The AFL-CIO continues to oppose the expansion of existing temporary worker programs, which suppress wages and conditions by creating a captive workforce without full rights and protections. We must also express concern with work programs disguised as educational programs, like the J-1 work study and Optional Practical Training, which disregard labor standards and lack basic wage protections. Guest worker programs must not be used as a way for employers to bypass or replace U.S. workers with vulnerable temporary workers. We will actively engage in the rulemaking process to ensure that new workers will be hired based on real labor market need and afforded full rights and protections.
In conclusion, I urge the committee to allow the administration’s deferred action programs to move forward and enable millions of our community members to live and work without fear. For our part, the AFL-CIO will open our union halls across the country and organize events to help eligible workers apply for these programs, just as we will encourage permanent residents to naturalize and become empowered citizens. And, recognizing that millions of workers will still not be eligible for relief, we will continue to stand with all workers, regardless of status, to ensure that their voices are heard and their rights are protected.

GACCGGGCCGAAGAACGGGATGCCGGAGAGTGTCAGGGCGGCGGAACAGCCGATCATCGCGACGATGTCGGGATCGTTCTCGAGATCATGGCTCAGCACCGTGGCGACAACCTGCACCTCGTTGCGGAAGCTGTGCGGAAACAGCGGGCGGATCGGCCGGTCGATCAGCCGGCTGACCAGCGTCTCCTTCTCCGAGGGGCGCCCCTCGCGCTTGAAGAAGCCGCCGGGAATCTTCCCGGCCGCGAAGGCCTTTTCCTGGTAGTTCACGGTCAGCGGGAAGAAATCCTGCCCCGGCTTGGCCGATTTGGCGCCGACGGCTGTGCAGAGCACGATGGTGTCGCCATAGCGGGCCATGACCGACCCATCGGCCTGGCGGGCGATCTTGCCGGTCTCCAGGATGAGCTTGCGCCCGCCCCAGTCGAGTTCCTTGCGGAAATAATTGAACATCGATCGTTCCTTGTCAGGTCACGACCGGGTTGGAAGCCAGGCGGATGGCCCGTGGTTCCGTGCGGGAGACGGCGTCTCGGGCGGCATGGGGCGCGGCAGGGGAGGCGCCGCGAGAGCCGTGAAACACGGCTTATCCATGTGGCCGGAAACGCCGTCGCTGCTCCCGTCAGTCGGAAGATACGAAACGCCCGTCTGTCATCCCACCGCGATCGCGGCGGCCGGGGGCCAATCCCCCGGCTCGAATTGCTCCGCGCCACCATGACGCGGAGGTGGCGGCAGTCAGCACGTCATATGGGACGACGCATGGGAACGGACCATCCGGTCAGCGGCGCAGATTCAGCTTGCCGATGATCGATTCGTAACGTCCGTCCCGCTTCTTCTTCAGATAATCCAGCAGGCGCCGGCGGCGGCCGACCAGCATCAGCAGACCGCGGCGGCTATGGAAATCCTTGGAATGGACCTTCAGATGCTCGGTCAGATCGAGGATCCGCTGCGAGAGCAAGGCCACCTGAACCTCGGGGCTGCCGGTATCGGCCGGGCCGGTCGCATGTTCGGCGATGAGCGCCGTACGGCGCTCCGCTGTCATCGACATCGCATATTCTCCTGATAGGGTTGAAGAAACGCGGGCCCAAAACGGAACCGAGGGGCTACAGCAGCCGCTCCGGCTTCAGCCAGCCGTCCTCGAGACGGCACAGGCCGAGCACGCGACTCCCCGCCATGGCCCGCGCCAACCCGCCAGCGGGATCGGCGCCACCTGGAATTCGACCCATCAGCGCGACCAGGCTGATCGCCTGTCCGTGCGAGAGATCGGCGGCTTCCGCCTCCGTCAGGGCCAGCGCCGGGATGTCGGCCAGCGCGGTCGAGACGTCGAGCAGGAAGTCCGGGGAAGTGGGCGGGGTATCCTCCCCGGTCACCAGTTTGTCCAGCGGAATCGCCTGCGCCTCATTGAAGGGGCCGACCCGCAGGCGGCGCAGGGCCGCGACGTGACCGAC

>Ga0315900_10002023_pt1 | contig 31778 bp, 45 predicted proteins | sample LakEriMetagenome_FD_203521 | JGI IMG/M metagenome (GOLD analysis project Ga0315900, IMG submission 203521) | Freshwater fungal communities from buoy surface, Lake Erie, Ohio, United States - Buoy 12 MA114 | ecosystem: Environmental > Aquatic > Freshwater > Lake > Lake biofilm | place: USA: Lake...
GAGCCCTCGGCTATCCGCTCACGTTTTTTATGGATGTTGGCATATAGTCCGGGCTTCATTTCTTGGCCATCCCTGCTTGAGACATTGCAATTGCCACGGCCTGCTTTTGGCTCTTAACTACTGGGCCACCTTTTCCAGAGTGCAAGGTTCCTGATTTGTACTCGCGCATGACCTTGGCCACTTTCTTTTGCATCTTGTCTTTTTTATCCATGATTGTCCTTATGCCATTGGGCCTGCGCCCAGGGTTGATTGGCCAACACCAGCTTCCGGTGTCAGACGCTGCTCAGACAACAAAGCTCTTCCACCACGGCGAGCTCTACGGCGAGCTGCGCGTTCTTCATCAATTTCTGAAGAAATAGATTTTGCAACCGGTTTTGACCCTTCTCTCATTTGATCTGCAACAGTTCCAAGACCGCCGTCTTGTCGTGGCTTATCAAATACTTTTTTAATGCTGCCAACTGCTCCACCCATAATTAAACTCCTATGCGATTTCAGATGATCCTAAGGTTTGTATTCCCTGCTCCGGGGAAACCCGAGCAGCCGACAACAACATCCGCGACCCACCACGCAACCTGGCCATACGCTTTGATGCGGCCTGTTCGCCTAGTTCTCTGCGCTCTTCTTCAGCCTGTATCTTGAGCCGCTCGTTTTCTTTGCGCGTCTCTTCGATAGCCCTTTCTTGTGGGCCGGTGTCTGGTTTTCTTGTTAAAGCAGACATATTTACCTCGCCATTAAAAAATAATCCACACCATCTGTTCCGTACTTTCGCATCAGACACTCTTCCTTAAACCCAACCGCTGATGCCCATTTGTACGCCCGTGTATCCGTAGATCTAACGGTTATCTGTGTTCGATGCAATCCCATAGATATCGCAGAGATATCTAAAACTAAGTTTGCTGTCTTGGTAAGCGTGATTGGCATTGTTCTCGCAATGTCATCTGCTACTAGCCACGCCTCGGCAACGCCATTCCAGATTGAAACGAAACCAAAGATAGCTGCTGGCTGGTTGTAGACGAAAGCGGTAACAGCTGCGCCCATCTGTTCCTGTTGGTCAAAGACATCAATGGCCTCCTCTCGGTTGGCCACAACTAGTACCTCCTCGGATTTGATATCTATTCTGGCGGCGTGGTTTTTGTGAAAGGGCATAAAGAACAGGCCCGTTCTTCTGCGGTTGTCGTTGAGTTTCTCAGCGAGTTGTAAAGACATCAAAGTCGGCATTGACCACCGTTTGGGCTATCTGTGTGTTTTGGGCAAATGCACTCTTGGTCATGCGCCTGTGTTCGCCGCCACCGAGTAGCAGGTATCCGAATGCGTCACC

Looking forward, I urge the Committee to focus on passing legislation that promotes shared prosperity and respects the hardships and contributions of both the people living here and the people moving here. To do so, our policies must unite communities, keep families together and create a roadmap to citizenship for those who aspire to be Americans.